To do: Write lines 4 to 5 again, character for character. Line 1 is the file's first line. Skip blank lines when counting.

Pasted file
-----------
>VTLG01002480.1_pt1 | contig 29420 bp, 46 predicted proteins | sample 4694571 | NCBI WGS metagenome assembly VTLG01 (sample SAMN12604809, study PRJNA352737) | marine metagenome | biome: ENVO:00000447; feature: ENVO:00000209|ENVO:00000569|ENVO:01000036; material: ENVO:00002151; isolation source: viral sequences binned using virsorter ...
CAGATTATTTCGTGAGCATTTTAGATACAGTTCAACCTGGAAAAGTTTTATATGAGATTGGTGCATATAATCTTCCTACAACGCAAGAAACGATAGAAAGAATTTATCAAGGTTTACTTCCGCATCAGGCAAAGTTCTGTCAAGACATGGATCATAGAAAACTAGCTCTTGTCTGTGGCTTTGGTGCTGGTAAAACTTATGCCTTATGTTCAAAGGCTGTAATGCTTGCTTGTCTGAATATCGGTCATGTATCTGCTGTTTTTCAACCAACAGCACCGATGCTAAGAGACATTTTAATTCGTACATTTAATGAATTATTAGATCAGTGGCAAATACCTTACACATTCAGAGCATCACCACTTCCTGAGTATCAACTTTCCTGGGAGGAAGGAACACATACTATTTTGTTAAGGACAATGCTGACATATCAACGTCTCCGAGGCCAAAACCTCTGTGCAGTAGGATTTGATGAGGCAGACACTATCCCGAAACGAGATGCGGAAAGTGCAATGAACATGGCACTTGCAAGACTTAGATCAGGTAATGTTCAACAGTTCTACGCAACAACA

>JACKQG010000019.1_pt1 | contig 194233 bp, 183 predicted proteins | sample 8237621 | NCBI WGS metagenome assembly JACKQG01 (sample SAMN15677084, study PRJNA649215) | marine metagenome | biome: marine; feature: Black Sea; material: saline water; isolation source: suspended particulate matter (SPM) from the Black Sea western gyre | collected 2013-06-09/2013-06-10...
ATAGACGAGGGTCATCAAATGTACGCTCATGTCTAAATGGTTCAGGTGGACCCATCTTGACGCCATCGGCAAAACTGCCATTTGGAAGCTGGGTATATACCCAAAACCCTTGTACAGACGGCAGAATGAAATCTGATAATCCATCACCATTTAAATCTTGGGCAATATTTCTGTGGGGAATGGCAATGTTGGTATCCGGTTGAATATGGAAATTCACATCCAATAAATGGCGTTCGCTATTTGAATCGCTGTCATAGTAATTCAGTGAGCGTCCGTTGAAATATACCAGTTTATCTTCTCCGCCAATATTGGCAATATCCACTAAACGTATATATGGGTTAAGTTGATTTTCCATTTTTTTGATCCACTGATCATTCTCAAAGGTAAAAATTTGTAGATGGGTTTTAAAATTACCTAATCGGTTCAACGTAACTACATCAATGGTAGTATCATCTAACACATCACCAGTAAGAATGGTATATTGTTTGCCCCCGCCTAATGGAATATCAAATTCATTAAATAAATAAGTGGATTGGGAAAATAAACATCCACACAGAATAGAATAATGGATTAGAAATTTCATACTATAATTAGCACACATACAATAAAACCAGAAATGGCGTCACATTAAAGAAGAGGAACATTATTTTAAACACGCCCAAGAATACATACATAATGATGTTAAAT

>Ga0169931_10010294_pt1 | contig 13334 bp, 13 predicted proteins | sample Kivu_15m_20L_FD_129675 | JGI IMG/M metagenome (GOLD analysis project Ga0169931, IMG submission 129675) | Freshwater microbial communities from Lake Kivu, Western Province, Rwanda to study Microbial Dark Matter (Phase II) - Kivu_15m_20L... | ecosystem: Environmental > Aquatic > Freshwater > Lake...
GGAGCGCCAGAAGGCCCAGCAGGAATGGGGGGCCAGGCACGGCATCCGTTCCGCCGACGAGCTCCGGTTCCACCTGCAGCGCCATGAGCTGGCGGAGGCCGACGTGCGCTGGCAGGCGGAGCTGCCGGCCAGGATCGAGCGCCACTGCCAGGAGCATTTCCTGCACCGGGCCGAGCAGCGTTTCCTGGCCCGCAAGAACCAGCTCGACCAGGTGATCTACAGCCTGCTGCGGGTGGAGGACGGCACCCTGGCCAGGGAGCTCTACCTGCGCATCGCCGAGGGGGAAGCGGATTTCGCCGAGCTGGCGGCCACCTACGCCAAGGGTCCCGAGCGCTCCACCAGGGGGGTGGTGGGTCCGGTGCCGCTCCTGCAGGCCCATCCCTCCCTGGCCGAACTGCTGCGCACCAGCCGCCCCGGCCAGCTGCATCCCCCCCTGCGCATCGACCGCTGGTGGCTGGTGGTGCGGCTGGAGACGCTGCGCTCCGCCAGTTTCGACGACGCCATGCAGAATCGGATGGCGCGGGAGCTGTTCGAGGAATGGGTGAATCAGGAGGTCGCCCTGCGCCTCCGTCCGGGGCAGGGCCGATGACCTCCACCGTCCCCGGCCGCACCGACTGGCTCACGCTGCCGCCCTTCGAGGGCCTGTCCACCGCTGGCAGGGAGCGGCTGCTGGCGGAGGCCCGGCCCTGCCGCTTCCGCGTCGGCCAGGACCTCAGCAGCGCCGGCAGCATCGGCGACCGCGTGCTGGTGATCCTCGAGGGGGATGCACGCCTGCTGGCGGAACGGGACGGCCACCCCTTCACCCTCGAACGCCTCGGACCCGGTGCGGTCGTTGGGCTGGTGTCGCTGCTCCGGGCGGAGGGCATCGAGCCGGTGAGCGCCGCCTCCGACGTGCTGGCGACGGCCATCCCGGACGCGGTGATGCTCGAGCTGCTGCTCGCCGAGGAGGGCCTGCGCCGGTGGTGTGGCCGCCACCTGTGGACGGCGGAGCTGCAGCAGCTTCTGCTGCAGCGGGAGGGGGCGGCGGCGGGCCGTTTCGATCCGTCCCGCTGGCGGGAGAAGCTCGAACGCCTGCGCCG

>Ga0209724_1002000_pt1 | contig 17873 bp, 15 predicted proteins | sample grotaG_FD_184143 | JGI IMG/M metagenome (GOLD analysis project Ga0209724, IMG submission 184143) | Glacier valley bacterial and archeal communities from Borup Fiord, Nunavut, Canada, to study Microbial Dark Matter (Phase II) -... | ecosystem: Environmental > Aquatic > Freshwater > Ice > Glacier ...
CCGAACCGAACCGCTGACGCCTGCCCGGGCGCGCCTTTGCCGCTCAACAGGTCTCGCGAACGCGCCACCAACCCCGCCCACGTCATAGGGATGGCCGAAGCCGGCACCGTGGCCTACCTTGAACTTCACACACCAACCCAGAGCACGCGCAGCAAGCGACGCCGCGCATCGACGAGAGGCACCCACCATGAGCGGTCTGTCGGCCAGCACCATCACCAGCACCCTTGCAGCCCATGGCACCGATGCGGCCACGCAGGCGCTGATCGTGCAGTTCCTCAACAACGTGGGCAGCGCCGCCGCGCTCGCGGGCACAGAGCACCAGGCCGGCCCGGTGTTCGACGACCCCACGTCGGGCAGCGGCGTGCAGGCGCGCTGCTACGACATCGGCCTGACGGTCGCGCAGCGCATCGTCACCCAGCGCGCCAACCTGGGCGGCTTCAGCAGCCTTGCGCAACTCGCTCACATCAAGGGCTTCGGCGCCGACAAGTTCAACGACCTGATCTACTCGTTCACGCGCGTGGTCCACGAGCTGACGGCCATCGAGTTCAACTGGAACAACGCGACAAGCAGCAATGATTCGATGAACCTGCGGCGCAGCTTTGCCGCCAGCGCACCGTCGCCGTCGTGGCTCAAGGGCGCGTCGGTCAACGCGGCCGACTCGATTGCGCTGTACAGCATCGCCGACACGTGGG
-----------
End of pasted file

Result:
ATAGACGAGGGTCATCAAATGTACGCTCATGTCTAAATGGTTCAGGTGGACCCATCTTGACGCCATCGGCAAAACTGCCATTTGGAAGCTGGGTATATACCCAAAACCCTTGTACAGACGGCAGAATGAAATCTGATAATCCATCACCATTTAAATCTTGGGCAATATTTCTGTGGGGAATGGCAATGTTGGTATCCGGTTGAATATGGAAATTCACATCCAATAAATGGCGTTCGCTATTTGAATCGCTGTCATAGTAATTCAGTGAGCGTCCGTTGAAATATACCAGTTTATCTTCTCCGCCAATATTGGCAATATCCACTAAACGTATATATGGGTTAAGTTGATTTTCCATTTTTTTGATCCACTGATCATTCTCAAAGGTAAAAATTTGTAGATGGGTTTTAAAATTACCTAATCGGTTCAACGTAACTACATCAATGGTAGTATCATCTAACACATCACCAGTAAGAATGGTATATTGTTTGCCCCCGCCTAATGGAATATCAAATTCATTAAATAAATAAGTGGATTGGGAAAATAAACATCCACACAGAATAGAATAATGGATTAGAAATTTCATACTATAATTAGCACACATACAATAAAACCAGAAATGGCGTCACATTAAAGAAGAGGAACATTATTTTAAACACGCCCAAGAATACATACATAATGATGTTAAAT

>Ga0169931_10010294_pt1 | contig 13334 bp, 13 predicted proteins | sample Kivu_15m_20L_FD_129675 | JGI IMG/M metagenome (GOLD analysis project Ga0169931, IMG submission 129675) | Freshwater microbial communities from Lake Kivu, Western Province, Rwanda to study Microbial Dark Matter (Phase II) - Kivu_15m_20L... | ecosystem: Environmental > Aquatic > Freshwater > Lake...